WASHINGTON, Dec 12- U.S. import prices fell for a second straight month in November as the cost of petroleum and food dropped, suggesting imported inflation pressures remained subdued. Import prices fell 0.6 percent last month after a revised 0.6 percent drop in October, the Labor Department said on Thursday.» Read More
In their interview this morning with my colleague Dylan Ratigan, President Bush's economic advisers emphasized all that was going right with the American economy: low inflation, a strong job market, continued growth and booming exports, whether those exports are driven by a weaker dollar or not.
Japanese exports to the United States fell in September from a year earlier at the fastest pace in four years but overall exports rose, pushing the trade surplus up to a record high.
While the markets are concerned today about the poor quality of financial earnings, Bank of America’s Joe Quinlan tackles a different—but equally important—subject: the rising tide of protectionism in the U.S., which is threatening the profits of now-global U.S. corporations. Quinlan notes that U.S. firms are enjoying a global boom in trade, earnings, capital inflows.
Trade between New Zealand and China is expected to receive a boost next year as both countries are likely to seal the Free Trade Agreement (FTA) by April 2008 at the latest.
Surprisingly positive retail sales data changed the course of stocks this morning as Wall Street once more put its faith in the resilience of the U.S. consumer. Stocks opened higher after futures pointed lower much of the morning.
Citizen Bill Clinton just came back from Europe and he says, "It was expensive over there."I asked the former president if he were he still in the White House, would he be concerned about the weakening dollar, and he said he certainly would. "At this level, it's alright, but if it keeps falling it could become precarious," he said.
Trade policy emerged as the hot-button issue among the nine Republican presidential hopefuls squaring off on Tuesday, but taxes, economic growth and the health of the American middle class also got their fair share of attention in the debate.
So, what does this rising anti-trade sentiment mean for Republican politicians--and Democratic ones, for that matter? It's tricky because, rhetoric aside, most economists and elected officials in both parties in fact DO believe free trade offers the best path to economic growth in a global economy.
So why has this decline in GOP free trade sentiment occurred? Think back to 1992, with Pat Buchanan and Ross Perot both ran for president as populists from the right. Since then, "there’s been a steady erosion in Republican support for free trade," says former Rep. Vin Weber, now an adviser to Republican presidential candidate Mitt Romney.
I've seen a lot of opinion polling, but my jaw dropped when I saw this result from our special NBC News-Wall Street Journal poll of Republicans in advance of next week's presidential candidate debate sponsored by CNBC, MSNBC and the WSJ.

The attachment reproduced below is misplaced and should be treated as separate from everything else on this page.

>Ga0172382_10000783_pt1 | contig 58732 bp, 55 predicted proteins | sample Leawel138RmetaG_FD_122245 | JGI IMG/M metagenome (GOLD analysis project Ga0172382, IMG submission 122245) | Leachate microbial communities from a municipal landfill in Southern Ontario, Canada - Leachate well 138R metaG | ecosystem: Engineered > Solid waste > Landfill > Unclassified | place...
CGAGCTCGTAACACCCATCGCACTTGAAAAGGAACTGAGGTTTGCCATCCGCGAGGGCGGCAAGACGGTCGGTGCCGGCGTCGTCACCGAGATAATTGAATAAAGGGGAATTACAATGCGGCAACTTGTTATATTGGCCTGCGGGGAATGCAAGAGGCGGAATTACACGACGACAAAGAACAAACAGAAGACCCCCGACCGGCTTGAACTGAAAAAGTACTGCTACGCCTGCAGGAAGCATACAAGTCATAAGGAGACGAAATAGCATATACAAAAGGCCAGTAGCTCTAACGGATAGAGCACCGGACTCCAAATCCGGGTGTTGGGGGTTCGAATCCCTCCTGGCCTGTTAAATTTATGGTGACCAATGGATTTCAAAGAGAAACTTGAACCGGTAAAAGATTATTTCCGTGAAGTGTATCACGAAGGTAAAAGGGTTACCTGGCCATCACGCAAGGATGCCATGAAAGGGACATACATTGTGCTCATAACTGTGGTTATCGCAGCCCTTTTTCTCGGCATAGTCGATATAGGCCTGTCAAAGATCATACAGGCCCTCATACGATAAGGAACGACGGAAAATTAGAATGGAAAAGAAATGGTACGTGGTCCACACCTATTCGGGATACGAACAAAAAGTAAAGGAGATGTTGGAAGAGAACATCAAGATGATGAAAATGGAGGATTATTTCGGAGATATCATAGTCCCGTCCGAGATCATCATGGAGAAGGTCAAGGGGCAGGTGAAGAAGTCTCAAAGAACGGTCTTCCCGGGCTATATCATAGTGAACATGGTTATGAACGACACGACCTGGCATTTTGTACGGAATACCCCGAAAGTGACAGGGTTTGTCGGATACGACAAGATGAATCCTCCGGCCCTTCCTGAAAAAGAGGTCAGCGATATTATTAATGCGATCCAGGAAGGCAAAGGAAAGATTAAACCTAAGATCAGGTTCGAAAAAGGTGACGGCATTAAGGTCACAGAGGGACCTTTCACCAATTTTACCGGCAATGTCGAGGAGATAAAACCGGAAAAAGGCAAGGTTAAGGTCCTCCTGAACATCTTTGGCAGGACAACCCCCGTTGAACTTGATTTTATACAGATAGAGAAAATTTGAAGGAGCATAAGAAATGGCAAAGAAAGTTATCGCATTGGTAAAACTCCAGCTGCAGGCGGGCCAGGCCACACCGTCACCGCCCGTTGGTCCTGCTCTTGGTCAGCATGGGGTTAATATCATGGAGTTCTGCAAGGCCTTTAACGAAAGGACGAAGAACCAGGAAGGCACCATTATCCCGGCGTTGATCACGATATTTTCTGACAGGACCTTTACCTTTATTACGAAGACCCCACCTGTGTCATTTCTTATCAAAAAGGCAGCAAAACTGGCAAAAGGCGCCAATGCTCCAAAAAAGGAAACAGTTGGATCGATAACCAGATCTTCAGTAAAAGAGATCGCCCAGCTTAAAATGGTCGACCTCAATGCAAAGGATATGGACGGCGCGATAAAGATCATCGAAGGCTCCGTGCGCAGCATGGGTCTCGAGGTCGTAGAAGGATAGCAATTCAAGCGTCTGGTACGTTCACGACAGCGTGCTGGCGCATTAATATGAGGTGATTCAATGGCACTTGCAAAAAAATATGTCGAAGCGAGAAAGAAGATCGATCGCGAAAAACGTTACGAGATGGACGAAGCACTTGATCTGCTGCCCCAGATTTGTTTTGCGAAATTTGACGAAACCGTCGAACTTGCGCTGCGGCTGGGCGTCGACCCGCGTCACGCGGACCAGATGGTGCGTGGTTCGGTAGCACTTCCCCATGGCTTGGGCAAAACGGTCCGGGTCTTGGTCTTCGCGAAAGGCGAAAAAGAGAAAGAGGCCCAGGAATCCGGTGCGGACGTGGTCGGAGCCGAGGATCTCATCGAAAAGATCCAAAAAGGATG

Good morning. Here's what I see for today: 1) We have been talking about the "decoupling" of the U.S. economy from the global economy--not that the U.S. isn't important to global growth (of course it is); but that the world is not as dependent on the U.S. consumer as it had been in the past.
When Erin Burnett's show "Street Signs" called me to talk trade this afternoon, the question was "Is Trade Dead?" I thought, for this Congress, it was--until I did a little reporting. As it happens, Republican and Democratic leadership sources both expect SOME progress on trade before the 2008 elections.
A more flexible yuan would not hold back China's growth or cause deflation but would help Beijing rebalance its economy towards domestic consumption, a top U.S. Treasury official said on Thursday.
The euro zone's trade surplus was smaller than expected in July, unadjusted data showed on Monday, but exports continued to grow more quickly than imports.
China posted a trade surplus of $24.97 billion for August, up from $18.8 billion a year earlier, the customs administration said on Tuesday.
Asia-Pacific leaders said on Sunday they saw "real progress" in world trade talks now underway in Geneva and pledged flexibility and the political will to forge a deal by the end of 2007.
U.S. President George W. Bush said on Wednesday it would help to balance trade if China floated its currency, which has been allowed to appreciate gradually in the past two years but remains tightly managed.
The European Union on Thursday relaxed a ban on exports of British livestock, meat and dairy products that was imposed after an outbreak of foot-and-mouth disease in southeastern England earlier this month.
French wine and spirit makers appear to be clawing their way back into the global market after years of watching foreign taste buds respond to innovative New World wines.